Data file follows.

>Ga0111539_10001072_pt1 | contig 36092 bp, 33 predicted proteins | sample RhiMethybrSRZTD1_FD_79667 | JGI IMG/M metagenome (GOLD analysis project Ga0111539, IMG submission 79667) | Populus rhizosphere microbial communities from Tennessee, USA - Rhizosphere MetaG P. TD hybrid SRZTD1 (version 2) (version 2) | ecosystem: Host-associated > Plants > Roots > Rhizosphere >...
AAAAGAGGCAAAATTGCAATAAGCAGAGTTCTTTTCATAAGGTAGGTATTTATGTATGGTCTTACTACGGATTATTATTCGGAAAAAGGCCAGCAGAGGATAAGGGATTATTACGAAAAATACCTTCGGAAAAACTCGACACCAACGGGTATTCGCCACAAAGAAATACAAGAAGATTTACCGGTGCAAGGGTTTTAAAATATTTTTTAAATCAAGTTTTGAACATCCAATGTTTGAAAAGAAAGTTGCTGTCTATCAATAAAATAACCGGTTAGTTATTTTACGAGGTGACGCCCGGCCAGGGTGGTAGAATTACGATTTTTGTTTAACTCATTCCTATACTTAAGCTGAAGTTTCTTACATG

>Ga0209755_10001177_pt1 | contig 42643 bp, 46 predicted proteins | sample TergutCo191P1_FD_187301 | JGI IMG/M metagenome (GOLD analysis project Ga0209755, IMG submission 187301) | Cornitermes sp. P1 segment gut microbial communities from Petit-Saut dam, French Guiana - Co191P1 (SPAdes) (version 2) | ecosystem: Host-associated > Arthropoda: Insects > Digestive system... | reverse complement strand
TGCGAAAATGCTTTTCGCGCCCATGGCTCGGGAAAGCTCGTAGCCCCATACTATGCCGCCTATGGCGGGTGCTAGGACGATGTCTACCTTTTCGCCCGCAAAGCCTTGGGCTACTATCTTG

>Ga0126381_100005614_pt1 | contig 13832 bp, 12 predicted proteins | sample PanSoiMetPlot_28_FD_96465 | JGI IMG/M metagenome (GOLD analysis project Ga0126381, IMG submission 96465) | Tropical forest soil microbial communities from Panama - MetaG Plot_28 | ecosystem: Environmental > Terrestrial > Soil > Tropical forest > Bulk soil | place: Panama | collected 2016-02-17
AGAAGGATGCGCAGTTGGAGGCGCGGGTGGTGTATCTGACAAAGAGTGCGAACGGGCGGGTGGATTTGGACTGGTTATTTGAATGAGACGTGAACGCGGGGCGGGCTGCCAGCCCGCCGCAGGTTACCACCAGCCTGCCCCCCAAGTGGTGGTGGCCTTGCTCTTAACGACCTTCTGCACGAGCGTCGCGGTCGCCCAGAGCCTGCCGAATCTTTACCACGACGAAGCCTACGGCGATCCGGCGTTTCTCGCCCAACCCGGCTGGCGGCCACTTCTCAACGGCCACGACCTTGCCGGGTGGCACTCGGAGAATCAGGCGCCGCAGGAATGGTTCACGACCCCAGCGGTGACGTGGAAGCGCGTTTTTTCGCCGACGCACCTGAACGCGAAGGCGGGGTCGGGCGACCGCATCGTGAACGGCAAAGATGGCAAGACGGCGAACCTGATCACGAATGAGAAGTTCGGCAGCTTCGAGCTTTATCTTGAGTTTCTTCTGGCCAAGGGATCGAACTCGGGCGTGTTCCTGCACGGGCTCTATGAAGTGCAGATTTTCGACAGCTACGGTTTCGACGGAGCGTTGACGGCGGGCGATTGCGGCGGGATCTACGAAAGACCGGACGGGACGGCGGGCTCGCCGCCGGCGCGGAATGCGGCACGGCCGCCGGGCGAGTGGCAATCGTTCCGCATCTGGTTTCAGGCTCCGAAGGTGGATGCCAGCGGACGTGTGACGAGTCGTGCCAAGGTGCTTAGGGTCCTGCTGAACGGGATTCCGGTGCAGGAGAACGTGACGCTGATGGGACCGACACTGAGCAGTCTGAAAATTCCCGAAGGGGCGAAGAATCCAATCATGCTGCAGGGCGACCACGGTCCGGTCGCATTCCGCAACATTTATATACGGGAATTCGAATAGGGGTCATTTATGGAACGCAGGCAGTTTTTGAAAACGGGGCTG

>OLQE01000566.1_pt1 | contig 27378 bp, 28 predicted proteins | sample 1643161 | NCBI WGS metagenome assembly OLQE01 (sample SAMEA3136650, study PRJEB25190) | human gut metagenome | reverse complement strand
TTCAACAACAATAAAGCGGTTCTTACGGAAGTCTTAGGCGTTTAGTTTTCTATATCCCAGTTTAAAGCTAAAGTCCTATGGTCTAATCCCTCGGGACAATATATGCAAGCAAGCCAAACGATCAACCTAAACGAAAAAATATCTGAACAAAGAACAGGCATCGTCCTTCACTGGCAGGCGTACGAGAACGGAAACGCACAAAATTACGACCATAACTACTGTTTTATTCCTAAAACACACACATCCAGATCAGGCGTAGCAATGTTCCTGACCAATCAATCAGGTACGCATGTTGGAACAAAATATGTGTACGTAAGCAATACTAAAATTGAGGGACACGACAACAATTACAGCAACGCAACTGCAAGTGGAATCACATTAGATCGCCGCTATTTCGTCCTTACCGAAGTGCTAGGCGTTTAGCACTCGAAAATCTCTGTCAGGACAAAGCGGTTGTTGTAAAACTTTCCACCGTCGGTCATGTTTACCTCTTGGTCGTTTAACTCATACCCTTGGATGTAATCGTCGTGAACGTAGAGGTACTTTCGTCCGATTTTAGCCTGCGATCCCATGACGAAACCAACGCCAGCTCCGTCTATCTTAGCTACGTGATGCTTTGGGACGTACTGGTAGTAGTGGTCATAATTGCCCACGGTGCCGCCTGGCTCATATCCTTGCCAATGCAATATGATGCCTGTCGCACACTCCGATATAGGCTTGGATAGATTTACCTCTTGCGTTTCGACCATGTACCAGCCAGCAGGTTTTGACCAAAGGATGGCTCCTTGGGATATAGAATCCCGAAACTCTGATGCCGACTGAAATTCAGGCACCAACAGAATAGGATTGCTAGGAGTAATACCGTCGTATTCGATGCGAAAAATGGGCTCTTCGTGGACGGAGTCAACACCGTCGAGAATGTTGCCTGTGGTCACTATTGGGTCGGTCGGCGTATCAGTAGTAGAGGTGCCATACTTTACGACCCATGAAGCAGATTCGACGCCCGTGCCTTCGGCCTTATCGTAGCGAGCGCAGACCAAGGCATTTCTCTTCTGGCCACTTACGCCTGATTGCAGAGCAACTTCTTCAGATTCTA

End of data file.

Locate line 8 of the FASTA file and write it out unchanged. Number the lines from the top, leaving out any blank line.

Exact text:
TTCAACAACAATAAAGCGGTTCTTACGGAAGTCTTAGGCGTTTAGTTTTCTATATCCCAGTTTAAAGCTAAAGTCCTATGGTCTAATCCCTCGGGACAATATATGCAAGCAAGCCAAACGATCAACCTAAACGAAAAAATATCTGAACAAAGAACAGGCATCGTCCTTCACTGGCAGGCGTACGAGAACGGAAACGCACAAAATTACGACCATAACTACTGTTTTATTCCTAAAACACACACATCCAGATCAGGCGTAGCAATGTTCCTGACCAATCAATCAGGTACGCATGTTGGAACAAAATATGTGTACGTAAGCAATACTAAAATTGAGGGACACGACAACAATTACAGCAACGCAACTGCAAGTGGAATCACATTAGATCGCCGCTATTTCGTCCTTACCGAAGTGCTAGGCGTTTAGCACTCGAAAATCTCTGTCAGGACAAAGCGGTTGTTGTAAAACTTTCCACCGTCGGTCATGTTTACCTCTTGGTCGTTTAACTCATACCCTTGGATGTAATCGTCGTGAACGTAGAGGTACTTTCGTCCGATTTTAGCCTGCGATCCCATGACGAAACCAACGCCAGCTCCGTCTATCTTAGCTACGTGATGCTTTGGGACGTACTGGTAGTAGTGGTCATAATTGCCCACGGTGCCGCCTGGCTCATATCCTTGCCAATGCAATATGATGCCTGTCGCACACTCCGATATAGGCTTGGATAGATTTACCTCTTGCGTTTCGACCATGTACCAGCCAGCAGGTTTTGACCAAAGGATGGCTCCTTGGGATATAGAATCCCGAAACTCTGATGCCGACTGAAATTCAGGCACCAACAGAATAGGATTGCTAGGAGTAATACCGTCGTATTCGATGCGAAAAATGGGCTCTTCGTGGACGGAGTCAACACCGTCGAGAATGTTGCCTGTGGTCACTATTGGGTCGGTCGGCGTATCAGTAGTAGAGGTGCCATACTTTACGACCCATGAAGCAGATTCGACGCCCGTGCCTTCGGCCTTATCGTAGCGAGCGCAGACCAAGGCATTTCTCTTCTGGCCACTTACGCCTGATTGCAGAGCAACTTCTTCAGATTCTA